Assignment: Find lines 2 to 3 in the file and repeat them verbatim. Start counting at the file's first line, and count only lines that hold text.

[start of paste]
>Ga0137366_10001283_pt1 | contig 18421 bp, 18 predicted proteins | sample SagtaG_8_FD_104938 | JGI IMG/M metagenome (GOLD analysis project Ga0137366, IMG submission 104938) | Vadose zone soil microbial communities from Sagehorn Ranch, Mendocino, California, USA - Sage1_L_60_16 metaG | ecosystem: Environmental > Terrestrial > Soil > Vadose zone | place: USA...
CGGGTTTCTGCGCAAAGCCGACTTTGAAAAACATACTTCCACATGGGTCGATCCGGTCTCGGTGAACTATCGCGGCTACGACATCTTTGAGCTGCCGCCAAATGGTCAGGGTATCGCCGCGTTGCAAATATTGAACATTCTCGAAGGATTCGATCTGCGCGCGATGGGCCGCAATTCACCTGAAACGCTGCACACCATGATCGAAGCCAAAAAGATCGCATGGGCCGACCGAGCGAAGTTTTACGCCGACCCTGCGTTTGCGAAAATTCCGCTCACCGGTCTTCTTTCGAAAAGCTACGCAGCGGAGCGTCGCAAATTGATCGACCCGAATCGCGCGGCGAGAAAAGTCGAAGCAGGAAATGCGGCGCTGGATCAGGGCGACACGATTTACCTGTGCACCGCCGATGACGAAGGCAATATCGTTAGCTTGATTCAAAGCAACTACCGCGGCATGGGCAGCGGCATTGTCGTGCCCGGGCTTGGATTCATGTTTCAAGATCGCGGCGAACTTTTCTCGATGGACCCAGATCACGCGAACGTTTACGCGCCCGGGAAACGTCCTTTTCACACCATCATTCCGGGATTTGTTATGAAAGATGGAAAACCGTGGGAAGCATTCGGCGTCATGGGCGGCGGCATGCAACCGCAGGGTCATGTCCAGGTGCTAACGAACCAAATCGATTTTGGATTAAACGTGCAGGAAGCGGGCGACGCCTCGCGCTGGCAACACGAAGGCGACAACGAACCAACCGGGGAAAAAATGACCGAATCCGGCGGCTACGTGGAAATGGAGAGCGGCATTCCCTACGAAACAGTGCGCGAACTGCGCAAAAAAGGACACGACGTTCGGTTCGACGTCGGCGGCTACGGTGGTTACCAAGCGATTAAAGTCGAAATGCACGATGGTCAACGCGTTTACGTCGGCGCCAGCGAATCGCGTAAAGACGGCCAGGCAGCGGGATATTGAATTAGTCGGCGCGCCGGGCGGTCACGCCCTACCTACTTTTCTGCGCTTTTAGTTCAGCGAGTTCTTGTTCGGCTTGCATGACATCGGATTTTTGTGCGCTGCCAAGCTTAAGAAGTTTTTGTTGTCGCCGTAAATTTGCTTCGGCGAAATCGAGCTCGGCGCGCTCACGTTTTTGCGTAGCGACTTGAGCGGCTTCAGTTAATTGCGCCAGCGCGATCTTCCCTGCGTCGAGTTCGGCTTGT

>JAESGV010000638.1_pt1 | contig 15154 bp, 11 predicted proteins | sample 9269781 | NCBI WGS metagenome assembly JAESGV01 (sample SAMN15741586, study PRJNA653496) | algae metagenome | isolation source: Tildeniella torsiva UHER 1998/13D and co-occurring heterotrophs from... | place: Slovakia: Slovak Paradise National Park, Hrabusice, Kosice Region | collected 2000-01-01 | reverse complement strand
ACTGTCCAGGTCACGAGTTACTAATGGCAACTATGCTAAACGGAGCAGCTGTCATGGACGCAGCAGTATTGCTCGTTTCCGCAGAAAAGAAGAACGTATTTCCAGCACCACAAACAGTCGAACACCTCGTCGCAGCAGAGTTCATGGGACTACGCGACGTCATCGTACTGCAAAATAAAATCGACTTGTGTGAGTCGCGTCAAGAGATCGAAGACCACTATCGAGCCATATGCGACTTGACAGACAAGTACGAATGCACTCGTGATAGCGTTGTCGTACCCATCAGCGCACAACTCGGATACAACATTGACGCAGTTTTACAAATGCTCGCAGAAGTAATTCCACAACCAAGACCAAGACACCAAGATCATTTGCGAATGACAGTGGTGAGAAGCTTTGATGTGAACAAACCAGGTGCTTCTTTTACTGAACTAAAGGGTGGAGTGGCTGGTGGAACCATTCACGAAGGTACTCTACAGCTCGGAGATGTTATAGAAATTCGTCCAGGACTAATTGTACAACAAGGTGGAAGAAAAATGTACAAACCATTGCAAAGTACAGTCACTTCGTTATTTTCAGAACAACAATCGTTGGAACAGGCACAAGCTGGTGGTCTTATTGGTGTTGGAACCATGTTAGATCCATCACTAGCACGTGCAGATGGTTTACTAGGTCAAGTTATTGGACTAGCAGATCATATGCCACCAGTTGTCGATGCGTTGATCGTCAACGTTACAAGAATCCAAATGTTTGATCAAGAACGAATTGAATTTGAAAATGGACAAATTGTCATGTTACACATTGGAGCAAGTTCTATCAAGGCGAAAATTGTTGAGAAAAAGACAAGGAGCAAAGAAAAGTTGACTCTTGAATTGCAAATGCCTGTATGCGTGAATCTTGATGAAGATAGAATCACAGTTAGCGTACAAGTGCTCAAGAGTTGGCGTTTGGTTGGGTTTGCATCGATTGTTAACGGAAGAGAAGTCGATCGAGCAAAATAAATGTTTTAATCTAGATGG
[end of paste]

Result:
CGGGTTTCTGCGCAAAGCCGACTTTGAAAAACATACTTCCACATGGGTCGATCCGGTCTCGGTGAACTATCGCGGCTACGACATCTTTGAGCTGCCGCCAAATGGTCAGGGTATCGCCGCGTTGCAAATATTGAACATTCTCGAAGGATTCGATCTGCGCGCGATGGGCCGCAATTCACCTGAAACGCTGCACACCATGATCGAAGCCAAAAAGATCGCATGGGCCGACCGAGCGAAGTTTTACGCCGACCCTGCGTTTGCGAAAATTCCGCTCACCGGTCTTCTTTCGAAAAGCTACGCAGCGGAGCGTCGCAAATTGATCGACCCGAATCGCGCGGCGAGAAAAGTCGAAGCAGGAAATGCGGCGCTGGATCAGGGCGACACGATTTACCTGTGCACCGCCGATGACGAAGGCAATATCGTTAGCTTGATTCAAAGCAACTACCGCGGCATGGGCAGCGGCATTGTCGTGCCCGGGCTTGGATTCATGTTTCAAGATCGCGGCGAACTTTTCTCGATGGACCCAGATCACGCGAACGTTTACGCGCCCGGGAAACGTCCTTTTCACACCATCATTCCGGGATTTGTTATGAAAGATGGAAAACCGTGGGAAGCATTCGGCGTCATGGGCGGCGGCATGCAACCGCAGGGTCATGTCCAGGTGCTAACGAACCAAATCGATTTTGGATTAAACGTGCAGGAAGCGGGCGACGCCTCGCGCTGGCAACACGAAGGCGACAACGAACCAACCGGGGAAAAAATGACCGAATCCGGCGGCTACGTGGAAATGGAGAGCGGCATTCCCTACGAAACAGTGCGCGAACTGCGCAAAAAAGGACACGACGTTCGGTTCGACGTCGGCGGCTACGGTGGTTACCAAGCGATTAAAGTCGAAATGCACGATGGTCAACGCGTTTACGTCGGCGCCAGCGAATCGCGTAAAGACGGCCAGGCAGCGGGATATTGAATTAGTCGGCGCGCCGGGCGGTCACGCCCTACCTACTTTTCTGCGCTTTTAGTTCAGCGAGTTCTTGTTCGGCTTGCATGACATCGGATTTTTGTGCGCTGCCAAGCTTAAGAAGTTTTTGTTGTCGCCGTAAATTTGCTTCGGCGAAATCGAGCTCGGCGCGCTCACGTTTTTGCGTAGCGACTTGAGCGGCTTCAGTTAATTGCGCCAGCGCGATCTTCCCTGCGTCGAGTTCGGCTTGT

>JAESGV010000638.1_pt1 | contig 15154 bp, 11 predicted proteins | sample 9269781 | NCBI WGS metagenome assembly JAESGV01 (sample SAMN15741586, study PRJNA653496) | algae metagenome | isolation source: Tildeniella torsiva UHER 1998/13D and co-occurring heterotrophs from... | place: Slovakia: Slovak Paradise National Park, Hrabusice, Kosice Region | collected 2000-01-01 | reverse complement strand